After four years with the most obstructive and do-nothing Congress in history, I thought nothing would surprise me. However, I was wrong — what the Senate did this week shocked me. And I think it shocked many moderate Republicans who still believe in allowing the United States to lead the world in showing compassion to those in need.
There was a vote to sign a non-binding U.N. treaty that would encourage other nations to adopt the same policies that a Republican president signed into law here over 20 years ago. The Americans with Disabilities Act guaranteed that disabled Americans would be given the same access to public places that the rest of us are given, along with other common sense provisions. It would in no way change any of our laws and would have no enforcement provisions — it would just be many nations coming together to agree that the needs of the disabled should be advanced and protected worldwide.
This was an action that had bi-partisan support. And every major veterans group supported it. As a matter of fact, almost everyone supported it, except for a small radical Republican minority who sees danger in the most benign government action and is determined to say no, just for the satisfaction of saying no.
It was heart-rending to see Bob Dole, in obvious poor health, gather his strength to appear in person, most probably for the last time, to show his support for a yes vote. And both McCain and Kerry, in their positions of understanding the needs of disabled veterans, appealed for passage.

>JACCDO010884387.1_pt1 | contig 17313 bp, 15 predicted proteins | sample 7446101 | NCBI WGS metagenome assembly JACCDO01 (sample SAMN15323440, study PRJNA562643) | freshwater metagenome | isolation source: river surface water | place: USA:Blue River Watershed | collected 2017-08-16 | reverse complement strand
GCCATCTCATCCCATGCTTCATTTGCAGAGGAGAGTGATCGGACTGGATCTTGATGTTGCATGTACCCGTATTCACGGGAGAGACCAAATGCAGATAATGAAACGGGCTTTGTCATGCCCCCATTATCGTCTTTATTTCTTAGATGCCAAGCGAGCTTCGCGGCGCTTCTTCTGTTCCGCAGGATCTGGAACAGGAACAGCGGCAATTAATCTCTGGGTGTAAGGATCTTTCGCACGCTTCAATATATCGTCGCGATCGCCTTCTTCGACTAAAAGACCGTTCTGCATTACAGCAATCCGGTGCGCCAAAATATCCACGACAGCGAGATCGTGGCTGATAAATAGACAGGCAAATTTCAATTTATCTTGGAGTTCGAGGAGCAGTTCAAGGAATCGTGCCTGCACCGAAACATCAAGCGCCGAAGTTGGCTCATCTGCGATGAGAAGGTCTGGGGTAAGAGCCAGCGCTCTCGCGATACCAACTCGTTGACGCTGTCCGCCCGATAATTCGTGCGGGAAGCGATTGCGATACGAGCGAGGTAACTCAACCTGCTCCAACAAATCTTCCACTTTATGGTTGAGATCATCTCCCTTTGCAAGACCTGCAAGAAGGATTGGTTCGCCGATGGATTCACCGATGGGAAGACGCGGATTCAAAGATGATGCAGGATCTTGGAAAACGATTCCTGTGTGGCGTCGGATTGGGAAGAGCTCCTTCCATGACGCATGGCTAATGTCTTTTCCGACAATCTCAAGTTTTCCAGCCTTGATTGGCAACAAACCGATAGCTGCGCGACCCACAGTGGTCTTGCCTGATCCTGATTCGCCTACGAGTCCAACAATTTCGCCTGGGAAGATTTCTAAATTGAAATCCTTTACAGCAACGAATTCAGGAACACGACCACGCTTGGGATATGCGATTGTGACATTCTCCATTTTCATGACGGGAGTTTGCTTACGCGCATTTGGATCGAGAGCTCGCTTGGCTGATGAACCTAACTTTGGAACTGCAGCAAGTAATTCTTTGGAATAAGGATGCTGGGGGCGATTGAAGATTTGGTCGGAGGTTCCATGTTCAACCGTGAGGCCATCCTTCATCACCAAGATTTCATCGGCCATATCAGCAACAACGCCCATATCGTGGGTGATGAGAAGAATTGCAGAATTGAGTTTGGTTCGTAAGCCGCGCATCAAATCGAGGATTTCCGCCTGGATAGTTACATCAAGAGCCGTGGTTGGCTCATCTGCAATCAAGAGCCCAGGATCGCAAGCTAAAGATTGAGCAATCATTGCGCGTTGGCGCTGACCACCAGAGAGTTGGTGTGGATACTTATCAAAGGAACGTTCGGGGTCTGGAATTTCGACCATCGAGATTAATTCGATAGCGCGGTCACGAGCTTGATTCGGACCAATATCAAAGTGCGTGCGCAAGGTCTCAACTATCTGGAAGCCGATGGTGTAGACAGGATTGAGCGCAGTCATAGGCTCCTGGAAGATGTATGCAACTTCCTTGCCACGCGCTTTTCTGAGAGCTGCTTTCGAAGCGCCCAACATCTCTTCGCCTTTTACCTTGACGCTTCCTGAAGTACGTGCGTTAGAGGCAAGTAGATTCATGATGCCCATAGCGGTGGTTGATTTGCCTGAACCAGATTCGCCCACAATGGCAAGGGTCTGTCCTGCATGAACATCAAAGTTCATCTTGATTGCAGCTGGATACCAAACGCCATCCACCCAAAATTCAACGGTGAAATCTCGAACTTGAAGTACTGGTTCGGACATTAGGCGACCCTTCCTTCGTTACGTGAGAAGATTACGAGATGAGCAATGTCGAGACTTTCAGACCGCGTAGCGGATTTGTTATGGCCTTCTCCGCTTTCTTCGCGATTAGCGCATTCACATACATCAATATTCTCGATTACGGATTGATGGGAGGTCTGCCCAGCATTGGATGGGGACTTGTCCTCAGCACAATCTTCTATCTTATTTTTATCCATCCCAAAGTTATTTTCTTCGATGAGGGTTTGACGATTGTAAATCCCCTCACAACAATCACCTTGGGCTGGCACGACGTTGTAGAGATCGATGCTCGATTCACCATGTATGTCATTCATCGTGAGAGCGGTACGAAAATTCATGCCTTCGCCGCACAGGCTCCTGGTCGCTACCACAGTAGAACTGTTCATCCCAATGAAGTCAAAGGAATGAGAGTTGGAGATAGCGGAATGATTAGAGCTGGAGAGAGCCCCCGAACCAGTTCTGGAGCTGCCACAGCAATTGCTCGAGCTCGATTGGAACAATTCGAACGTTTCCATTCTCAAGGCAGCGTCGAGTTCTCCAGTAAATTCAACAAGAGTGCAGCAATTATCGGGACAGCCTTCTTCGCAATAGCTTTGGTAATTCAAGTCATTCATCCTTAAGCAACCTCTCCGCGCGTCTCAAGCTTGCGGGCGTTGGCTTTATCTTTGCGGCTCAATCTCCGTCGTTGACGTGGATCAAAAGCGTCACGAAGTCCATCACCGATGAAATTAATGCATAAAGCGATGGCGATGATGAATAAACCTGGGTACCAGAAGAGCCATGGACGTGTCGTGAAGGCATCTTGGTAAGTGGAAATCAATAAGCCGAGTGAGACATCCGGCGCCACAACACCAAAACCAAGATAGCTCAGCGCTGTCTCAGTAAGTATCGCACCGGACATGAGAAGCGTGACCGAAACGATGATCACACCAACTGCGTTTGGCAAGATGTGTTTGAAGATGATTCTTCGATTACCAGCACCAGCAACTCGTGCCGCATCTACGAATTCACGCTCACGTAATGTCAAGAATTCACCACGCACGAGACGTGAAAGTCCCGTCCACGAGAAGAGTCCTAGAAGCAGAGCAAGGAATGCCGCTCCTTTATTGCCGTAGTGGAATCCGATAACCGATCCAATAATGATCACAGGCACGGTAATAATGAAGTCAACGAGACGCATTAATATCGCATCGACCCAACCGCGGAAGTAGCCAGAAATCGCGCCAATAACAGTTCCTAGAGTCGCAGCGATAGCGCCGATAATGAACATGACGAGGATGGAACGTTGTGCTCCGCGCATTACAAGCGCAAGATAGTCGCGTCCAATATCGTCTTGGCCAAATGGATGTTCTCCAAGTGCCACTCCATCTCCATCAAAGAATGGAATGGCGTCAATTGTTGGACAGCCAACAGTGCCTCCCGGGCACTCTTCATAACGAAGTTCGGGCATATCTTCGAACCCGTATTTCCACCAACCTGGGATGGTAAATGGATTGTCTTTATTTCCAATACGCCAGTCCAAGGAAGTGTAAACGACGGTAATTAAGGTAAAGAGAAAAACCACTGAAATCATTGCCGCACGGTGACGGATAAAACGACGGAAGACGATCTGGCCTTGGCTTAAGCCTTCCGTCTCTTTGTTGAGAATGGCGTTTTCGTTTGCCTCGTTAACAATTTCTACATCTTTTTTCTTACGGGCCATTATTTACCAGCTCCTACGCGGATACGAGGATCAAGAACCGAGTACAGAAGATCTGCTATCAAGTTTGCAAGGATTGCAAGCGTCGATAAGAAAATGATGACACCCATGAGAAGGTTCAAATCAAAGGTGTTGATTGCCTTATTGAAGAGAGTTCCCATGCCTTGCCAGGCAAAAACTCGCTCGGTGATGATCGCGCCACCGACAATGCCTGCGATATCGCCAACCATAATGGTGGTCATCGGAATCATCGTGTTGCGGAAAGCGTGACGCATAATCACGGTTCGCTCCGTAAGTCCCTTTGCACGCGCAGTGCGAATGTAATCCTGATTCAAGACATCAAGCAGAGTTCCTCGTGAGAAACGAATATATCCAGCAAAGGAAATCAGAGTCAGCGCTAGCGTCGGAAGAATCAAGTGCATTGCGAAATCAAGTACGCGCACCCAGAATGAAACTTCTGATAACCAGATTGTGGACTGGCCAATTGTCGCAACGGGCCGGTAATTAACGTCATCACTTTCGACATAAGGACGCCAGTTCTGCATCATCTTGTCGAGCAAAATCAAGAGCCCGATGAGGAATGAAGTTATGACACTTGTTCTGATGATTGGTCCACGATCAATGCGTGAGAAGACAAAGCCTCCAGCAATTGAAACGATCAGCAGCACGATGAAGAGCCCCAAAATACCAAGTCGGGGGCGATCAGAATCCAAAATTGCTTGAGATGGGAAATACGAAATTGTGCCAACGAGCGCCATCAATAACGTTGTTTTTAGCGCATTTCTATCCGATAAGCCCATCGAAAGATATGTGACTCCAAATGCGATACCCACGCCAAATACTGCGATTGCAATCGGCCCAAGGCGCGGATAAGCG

And it was telling, during the vote roll call, that many who voted against it either whispered their “no” vote or just indicated their dissent with a hand gesture, rather than speaking up as they usually do. And I think that is because, even in their weakness to be able to stand up for what was right, they were ashamed of what they were doing.
I hope that the reasonable, moderate Republicans that have become victims of a small group with inflexible beliefs and demands will gather their strength to take back their party and once more become a party that embraces and values the rights of all.
Oh, by the way — even China had signed this treaty. So we are now in the enviable position of being less a champion for human rights than they are. The senators’ mothers must be so proud.